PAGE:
Down Profile Variations

Radiocarbon dates from Core A indicate a basal age of ~1000 yr.BP (Figure 14). Given that there are age reversal in the core, age constraints are maximums at best, so sedimentation rates are assumed to be constant through time, yielding a sedimentation rate of 0.57 cm/year for Core A. The radiocarbon age of 710 +/- 50 yr.BP obtained from 248-252 cm below the water/sediment interface in Allison 1995 was transferred to Core A using major spikes in magnetic susceptibility that match strongly between the two cores, (Figure 15). This date indicates a sedimentation rate of 0.63 cm/year for Core A. Thus, a sedimentation rate of 0.6 cm/year was adopted for all of Core A.

There are three major changes in sediment parameters, ~75 cm, ~250 cm, and ~520 cm, occurring within Core A. The first, ~520 cm, occurred around 1150 AD, one hundred years after the birth of the lake where consistently high bulk density and magnetic susceptibility values decreased slightly and became more spiky in nature (Figure 12). Additionally, the grain size is generally coarser and pink laminations are much more frequent below 520 cm (Figure 4). These trends can be attributed to a post avulsion scenario where the young lake was still very intimately connected to the Mohawk River and received flood sediments regularly, even under very low flood stages. It is also important to note that brown silt layers were not more abundant, in fact they may have been less abundant during this time, which further supports the argument that pink layers are Mohawk derived while brown layers are from within the basin. If brown layers were Mohawk derived then one would expect them to be more abundant in this section of the core as well.

From ~520 to ~250 cm the core contains abundant pink and brown silt layers (Figure 4) and has correspondingly variable bulk density, magnetic susceptibility, and total carbon values (Figure 12). This section also contains the majority of the sand and coarse silt spikes in the core (Figure 12). The abundance of pink silt laminae indicates that Mohawk flooding was either more frequent or could reach the lake more easily during this time, and the abundance of silt layers indicates that climate must have been stormier to have mobilized more sediment off the slopes surrounding the lake. The change in both of these parameters, of course, could be due to a change in productivity where bioturbation increased, but since the change occurred ~1590 AD, well before any foreign species affected the lake, it is likely a true climate signal. Additionally, the 1590 AD change occurred before humans would have had any effect on the system, which leaves climate as the likely driver.

Grove (1988) identifies a period from 1350-1850 called the Little Ice Age where temperatures in Europe were ~1? C colder than today, a change that could have caused increased storminess leading to the abundant pink and brown silt layers in the bottom half of Core A. The signal in Core A, however, spans from 1180 AD to 1600 AD, about two hundred years too early for the Little Ice Age. Powell (1992) recognizes that the Little Ice Age varied both in space and time, so the Collins Lake period of increased storminess may have indeed been caused by the Little Ice Age. The lack of a strong age chronology to solidify changes in sedimentation rates with time may also lead to error causing the 200-year offset. At any rate, because the pink and brown layers vary together in this section of the core, the change was probably induced by one allogenic process, leaving climate as the likely option.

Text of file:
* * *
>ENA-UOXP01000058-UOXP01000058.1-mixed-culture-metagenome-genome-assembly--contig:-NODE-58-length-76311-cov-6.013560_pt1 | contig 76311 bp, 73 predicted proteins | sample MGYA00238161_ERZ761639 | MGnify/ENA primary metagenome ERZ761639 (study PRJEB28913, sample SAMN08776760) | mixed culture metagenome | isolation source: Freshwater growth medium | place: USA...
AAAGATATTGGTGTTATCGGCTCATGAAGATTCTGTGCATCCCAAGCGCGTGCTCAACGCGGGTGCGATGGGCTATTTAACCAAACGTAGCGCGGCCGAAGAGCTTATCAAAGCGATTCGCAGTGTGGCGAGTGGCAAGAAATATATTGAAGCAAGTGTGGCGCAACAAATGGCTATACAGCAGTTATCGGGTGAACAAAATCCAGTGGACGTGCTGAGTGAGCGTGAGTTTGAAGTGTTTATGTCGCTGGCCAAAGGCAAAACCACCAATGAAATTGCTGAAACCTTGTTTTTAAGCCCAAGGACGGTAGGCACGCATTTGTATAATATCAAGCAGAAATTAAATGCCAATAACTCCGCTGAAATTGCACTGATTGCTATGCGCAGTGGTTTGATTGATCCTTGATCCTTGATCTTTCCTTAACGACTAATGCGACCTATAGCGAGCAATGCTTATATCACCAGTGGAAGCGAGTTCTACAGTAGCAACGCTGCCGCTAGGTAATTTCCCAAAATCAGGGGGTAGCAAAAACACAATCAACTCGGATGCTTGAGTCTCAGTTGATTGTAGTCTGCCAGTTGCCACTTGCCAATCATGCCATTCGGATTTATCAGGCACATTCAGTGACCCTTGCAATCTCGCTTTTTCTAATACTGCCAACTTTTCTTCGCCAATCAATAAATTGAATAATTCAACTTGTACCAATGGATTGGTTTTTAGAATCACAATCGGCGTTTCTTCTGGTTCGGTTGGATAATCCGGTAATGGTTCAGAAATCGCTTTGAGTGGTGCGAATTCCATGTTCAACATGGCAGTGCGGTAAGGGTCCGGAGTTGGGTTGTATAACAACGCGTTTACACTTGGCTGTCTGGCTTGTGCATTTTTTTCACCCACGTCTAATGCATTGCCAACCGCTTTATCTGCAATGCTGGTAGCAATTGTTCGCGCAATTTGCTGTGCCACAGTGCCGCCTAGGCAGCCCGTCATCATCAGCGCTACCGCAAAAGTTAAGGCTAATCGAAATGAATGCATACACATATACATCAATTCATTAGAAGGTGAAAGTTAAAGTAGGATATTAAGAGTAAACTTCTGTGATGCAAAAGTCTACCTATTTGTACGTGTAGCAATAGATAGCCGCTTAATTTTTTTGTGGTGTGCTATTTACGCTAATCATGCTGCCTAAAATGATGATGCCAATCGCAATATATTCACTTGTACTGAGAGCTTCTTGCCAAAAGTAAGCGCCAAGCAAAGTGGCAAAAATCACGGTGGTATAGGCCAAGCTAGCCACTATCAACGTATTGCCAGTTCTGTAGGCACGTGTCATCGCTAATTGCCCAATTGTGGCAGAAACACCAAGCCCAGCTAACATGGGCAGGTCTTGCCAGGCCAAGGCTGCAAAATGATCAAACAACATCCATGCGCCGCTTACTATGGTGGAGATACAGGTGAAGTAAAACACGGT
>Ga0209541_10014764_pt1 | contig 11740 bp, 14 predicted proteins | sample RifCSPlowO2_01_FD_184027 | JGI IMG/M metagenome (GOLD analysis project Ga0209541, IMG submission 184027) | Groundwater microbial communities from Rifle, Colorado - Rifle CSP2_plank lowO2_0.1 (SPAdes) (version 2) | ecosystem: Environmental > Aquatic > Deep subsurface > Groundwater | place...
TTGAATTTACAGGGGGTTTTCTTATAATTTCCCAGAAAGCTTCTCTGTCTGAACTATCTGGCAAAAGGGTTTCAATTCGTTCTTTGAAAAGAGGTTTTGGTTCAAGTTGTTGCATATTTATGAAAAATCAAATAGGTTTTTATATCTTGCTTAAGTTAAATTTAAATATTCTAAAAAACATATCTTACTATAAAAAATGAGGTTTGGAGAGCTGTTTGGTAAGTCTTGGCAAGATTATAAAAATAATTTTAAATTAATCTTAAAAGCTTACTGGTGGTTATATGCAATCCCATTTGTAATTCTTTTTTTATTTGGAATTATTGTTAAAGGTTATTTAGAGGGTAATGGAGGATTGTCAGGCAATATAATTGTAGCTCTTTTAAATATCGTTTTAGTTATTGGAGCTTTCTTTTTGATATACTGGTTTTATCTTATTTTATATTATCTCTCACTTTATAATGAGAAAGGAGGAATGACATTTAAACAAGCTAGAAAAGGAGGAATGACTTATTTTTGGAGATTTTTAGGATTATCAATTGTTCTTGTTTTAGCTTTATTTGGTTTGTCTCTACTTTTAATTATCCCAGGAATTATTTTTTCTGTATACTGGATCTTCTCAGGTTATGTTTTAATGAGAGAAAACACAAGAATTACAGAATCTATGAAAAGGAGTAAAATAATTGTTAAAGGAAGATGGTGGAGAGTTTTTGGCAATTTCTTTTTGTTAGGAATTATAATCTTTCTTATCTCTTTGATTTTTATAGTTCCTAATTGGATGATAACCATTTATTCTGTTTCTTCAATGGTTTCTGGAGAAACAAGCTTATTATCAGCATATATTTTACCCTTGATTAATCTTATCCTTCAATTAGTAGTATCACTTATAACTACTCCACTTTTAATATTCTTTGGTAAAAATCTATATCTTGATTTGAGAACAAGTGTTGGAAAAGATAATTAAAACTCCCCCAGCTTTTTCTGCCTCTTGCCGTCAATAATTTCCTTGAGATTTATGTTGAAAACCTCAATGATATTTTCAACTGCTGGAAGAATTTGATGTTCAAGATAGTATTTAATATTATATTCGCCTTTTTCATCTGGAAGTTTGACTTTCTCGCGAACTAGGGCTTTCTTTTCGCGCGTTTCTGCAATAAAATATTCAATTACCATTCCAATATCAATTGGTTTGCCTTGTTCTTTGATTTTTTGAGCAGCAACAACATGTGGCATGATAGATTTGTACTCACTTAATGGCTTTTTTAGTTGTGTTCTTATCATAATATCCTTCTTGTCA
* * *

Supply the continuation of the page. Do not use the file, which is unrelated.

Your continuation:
The final change in core parameters occurred at ~75 cm, which correlates to the year 1875. The uppermost 75 cm of Core A is characterized by a sharp increase in total carbon and a subsequent decrease in MS and bulk density (Figure 12). The sediment is also massive and featureless in this section (Figure 4). This change is well within the limits of the introduction of foreign plant species into the lake, which contributed to its eutrophication. This increased productivity could well have enhanced bioturbation enough to mix any laminae that may have come into the lake. It also could have provided enough authogenic carbon to contribute to the swing in the carbon curve. It is likely, however, that a combination of effects was at work. The building of dikes around the lake in 1804, 1835, and 1946 would have inhibited Mohawk flood-waters from entering the lake and diluting the authogenic carbon thus allowing the carbon to increase like it does.